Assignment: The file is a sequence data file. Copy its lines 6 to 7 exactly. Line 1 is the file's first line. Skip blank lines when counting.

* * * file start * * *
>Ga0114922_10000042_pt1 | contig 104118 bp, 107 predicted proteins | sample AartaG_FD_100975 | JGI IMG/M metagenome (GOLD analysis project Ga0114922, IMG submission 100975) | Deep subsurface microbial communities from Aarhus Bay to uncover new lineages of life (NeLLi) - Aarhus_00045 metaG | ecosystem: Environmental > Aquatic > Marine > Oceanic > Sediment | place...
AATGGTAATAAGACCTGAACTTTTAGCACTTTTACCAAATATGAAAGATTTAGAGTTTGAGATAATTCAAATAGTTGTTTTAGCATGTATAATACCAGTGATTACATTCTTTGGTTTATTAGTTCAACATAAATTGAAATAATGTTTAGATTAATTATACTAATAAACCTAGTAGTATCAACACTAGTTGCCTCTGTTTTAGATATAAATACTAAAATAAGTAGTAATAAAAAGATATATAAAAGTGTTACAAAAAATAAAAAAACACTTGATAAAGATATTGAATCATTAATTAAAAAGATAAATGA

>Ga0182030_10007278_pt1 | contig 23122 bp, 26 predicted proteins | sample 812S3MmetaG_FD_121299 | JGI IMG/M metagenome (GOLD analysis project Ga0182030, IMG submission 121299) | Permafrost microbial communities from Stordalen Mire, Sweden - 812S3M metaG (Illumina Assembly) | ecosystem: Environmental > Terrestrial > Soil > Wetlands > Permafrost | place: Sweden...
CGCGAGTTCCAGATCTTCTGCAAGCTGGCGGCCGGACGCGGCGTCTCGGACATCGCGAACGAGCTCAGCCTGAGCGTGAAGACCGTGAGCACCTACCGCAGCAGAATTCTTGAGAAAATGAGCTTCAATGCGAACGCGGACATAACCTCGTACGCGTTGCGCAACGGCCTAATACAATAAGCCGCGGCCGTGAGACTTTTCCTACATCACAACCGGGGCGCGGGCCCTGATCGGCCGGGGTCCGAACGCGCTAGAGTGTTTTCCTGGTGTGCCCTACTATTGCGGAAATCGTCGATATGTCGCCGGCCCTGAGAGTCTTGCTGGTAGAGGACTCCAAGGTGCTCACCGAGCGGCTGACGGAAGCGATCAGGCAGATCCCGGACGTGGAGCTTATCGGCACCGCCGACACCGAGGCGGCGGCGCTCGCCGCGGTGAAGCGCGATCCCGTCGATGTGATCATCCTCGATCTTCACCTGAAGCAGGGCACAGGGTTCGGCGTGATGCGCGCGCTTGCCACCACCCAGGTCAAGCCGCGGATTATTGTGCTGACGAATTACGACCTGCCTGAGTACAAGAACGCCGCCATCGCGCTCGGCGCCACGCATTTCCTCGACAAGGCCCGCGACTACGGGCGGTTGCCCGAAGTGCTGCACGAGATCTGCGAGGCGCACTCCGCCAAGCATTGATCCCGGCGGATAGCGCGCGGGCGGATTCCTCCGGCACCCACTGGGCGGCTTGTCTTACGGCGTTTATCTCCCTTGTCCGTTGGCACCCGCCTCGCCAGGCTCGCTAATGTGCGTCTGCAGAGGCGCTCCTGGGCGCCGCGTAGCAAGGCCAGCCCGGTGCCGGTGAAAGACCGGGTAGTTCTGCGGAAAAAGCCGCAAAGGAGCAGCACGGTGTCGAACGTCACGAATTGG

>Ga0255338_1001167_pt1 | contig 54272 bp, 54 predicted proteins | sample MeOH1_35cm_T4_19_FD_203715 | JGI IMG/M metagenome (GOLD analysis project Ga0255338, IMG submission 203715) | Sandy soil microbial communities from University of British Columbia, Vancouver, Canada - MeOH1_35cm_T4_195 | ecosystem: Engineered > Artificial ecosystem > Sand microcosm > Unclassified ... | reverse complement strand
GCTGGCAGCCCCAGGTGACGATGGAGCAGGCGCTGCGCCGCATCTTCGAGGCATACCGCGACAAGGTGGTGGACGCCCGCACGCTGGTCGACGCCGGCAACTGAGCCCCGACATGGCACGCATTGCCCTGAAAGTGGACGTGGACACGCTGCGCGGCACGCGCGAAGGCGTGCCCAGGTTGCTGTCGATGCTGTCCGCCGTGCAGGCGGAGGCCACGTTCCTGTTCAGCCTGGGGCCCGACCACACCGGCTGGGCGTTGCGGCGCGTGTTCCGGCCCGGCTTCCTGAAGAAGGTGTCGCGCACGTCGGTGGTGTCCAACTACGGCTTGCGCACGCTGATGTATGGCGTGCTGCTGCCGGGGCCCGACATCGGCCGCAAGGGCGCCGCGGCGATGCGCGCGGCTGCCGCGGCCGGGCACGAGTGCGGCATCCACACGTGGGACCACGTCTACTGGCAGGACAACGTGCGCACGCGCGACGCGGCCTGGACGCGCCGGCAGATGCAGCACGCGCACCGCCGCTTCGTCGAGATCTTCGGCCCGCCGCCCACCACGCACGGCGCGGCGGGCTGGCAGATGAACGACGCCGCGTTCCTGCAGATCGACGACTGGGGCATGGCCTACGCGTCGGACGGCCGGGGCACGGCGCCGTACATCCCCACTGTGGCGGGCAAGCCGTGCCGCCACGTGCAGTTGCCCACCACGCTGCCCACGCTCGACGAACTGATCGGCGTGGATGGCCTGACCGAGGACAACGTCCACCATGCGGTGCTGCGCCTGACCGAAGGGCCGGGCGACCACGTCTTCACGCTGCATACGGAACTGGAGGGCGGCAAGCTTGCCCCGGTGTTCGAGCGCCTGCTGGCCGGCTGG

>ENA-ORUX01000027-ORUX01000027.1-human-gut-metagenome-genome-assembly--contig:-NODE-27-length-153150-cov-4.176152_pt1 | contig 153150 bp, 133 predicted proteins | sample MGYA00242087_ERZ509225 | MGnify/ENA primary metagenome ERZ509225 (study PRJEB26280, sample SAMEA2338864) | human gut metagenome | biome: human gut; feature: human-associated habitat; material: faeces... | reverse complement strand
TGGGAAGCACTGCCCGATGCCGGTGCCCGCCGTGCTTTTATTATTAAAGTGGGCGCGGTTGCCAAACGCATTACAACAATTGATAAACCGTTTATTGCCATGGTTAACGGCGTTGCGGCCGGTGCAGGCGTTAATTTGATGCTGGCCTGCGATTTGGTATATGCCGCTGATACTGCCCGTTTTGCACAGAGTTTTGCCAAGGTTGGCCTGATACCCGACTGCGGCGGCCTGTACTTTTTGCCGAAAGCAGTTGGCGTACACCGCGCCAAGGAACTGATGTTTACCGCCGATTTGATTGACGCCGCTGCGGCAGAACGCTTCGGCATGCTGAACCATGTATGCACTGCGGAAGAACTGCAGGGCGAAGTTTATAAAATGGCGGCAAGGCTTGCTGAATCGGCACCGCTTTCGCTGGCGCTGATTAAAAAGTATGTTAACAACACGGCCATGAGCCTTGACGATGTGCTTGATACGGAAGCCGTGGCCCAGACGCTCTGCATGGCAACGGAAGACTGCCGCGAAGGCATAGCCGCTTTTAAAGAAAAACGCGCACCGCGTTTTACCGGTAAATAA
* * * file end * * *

GCTGGCAGCCCCAGGTGACGATGGAGCAGGCGCTGCGCCGCATCTTCGAGGCATACCGCGACAAGGTGGTGGACGCCCGCACGCTGGTCGACGCCGGCAACTGAGCCCCGACATGGCACGCATTGCCCTGAAAGTGGACGTGGACACGCTGCGCGGCACGCGCGAAGGCGTGCCCAGGTTGCTGTCGATGCTGTCCGCCGTGCAGGCGGAGGCCACGTTCCTGTTCAGCCTGGGGCCCGACCACACCGGCTGGGCGTTGCGGCGCGTGTTCCGGCCCGGCTTCCTGAAGAAGGTGTCGCGCACGTCGGTGGTGTCCAACTACGGCTTGCGCACGCTGATGTATGGCGTGCTGCTGCCGGGGCCCGACATCGGCCGCAAGGGCGCCGCGGCGATGCGCGCGGCTGCCGCGGCCGGGCACGAGTGCGGCATCCACACGTGGGACCACGTCTACTGGCAGGACAACGTGCGCACGCGCGACGCGGCCTGGACGCGCCGGCAGATGCAGCACGCGCACCGCCGCTTCGTCGAGATCTTCGGCCCGCCGCCCACCACGCACGGCGCGGCGGGCTGGCAGATGAACGACGCCGCGTTCCTGCAGATCGACGACTGGGGCATGGCCTACGCGTCGGACGGCCGGGGCACGGCGCCGTACATCCCCACTGTGGCGGGCAAGCCGTGCCGCCACGTGCAGTTGCCCACCACGCTGCCCACGCTCGACGAACTGATCGGCGTGGATGGCCTGACCGAGGACAACGTCCACCATGCGGTGCTGCGCCTGACCGAAGGGCCGGGCGACCACGTCTTCACGCTGCATACGGAACTGGAGGGCGGCAAGCTTGCCCCGGTGTTCGAGCGCCTGCTGGCCGGCTGG

>ENA-ORUX01000027-ORUX01000027.1-human-gut-metagenome-genome-assembly--contig:-NODE-27-length-153150-cov-4.176152_pt1 | contig 153150 bp, 133 predicted proteins | sample MGYA00242087_ERZ509225 | MGnify/ENA primary metagenome ERZ509225 (study PRJEB26280, sample SAMEA2338864) | human gut metagenome | biome: human gut; feature: human-associated habitat; material: faeces... | reverse complement strand